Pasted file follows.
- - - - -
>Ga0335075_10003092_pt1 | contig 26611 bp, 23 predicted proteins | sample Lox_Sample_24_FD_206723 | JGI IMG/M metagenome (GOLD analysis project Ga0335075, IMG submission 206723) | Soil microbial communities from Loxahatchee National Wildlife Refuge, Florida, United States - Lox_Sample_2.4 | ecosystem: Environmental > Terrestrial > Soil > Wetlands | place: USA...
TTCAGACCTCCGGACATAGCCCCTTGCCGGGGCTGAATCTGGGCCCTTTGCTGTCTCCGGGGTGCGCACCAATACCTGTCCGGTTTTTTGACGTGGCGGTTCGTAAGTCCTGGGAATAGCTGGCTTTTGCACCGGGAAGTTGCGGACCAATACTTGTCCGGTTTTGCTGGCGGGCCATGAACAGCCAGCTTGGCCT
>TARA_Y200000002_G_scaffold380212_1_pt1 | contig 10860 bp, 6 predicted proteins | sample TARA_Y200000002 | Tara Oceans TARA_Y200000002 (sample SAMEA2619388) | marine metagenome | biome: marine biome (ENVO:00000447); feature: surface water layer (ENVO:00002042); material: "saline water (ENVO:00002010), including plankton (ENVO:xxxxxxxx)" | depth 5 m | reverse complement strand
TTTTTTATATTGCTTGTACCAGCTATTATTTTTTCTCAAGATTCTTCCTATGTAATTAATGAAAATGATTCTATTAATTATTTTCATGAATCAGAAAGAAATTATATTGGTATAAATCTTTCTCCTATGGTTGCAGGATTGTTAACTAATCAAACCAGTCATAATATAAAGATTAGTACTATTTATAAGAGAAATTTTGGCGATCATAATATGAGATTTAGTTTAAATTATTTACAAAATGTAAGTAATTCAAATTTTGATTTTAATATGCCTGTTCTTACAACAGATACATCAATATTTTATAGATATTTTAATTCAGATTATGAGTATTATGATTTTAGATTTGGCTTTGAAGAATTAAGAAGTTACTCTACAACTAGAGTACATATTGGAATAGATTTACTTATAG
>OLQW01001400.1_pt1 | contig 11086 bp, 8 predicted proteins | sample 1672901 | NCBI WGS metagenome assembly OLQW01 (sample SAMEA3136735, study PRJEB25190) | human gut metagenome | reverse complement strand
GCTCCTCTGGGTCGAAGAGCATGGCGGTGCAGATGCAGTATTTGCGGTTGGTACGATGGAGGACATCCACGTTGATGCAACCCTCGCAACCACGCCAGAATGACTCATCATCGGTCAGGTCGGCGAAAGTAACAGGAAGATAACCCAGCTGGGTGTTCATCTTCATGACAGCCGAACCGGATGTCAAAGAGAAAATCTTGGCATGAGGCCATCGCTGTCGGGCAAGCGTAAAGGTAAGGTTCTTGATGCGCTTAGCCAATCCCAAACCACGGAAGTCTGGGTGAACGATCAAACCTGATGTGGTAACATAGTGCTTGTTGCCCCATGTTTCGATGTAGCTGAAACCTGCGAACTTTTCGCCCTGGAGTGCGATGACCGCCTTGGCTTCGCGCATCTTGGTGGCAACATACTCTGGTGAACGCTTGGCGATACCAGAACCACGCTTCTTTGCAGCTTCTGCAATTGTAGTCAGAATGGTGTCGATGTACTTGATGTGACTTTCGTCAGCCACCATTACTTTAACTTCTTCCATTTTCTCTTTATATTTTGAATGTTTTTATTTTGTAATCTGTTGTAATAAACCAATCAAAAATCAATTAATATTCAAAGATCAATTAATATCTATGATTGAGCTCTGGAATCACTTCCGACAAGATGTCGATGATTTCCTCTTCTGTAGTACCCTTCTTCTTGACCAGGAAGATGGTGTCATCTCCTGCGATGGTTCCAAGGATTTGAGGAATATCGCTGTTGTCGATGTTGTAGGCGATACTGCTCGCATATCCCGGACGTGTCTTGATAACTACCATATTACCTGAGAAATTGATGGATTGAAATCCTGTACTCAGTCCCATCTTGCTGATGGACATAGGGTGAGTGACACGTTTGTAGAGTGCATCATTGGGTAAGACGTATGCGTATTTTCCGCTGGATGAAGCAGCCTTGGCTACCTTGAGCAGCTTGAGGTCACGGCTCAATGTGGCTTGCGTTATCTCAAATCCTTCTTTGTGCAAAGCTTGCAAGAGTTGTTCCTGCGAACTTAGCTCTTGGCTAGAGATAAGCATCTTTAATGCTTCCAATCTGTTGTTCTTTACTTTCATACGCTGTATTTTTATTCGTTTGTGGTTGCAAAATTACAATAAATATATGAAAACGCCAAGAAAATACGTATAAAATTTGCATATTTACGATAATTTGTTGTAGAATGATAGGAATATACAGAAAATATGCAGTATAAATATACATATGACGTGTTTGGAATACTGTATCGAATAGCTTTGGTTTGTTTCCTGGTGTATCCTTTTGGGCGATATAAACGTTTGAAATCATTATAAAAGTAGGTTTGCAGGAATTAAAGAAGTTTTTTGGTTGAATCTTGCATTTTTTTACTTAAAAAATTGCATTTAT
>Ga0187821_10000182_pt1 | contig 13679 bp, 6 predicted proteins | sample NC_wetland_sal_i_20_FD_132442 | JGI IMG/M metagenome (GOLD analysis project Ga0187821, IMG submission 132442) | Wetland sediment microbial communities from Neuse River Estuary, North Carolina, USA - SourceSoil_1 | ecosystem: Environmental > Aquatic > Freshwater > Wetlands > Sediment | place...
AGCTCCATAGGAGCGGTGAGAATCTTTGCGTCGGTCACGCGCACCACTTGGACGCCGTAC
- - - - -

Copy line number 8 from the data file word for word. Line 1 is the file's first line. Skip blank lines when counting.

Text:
AGCTCCATAGGAGCGGTGAGAATCTTTGCGTCGGTCACGCGCACCACTTGGACGCCGTAC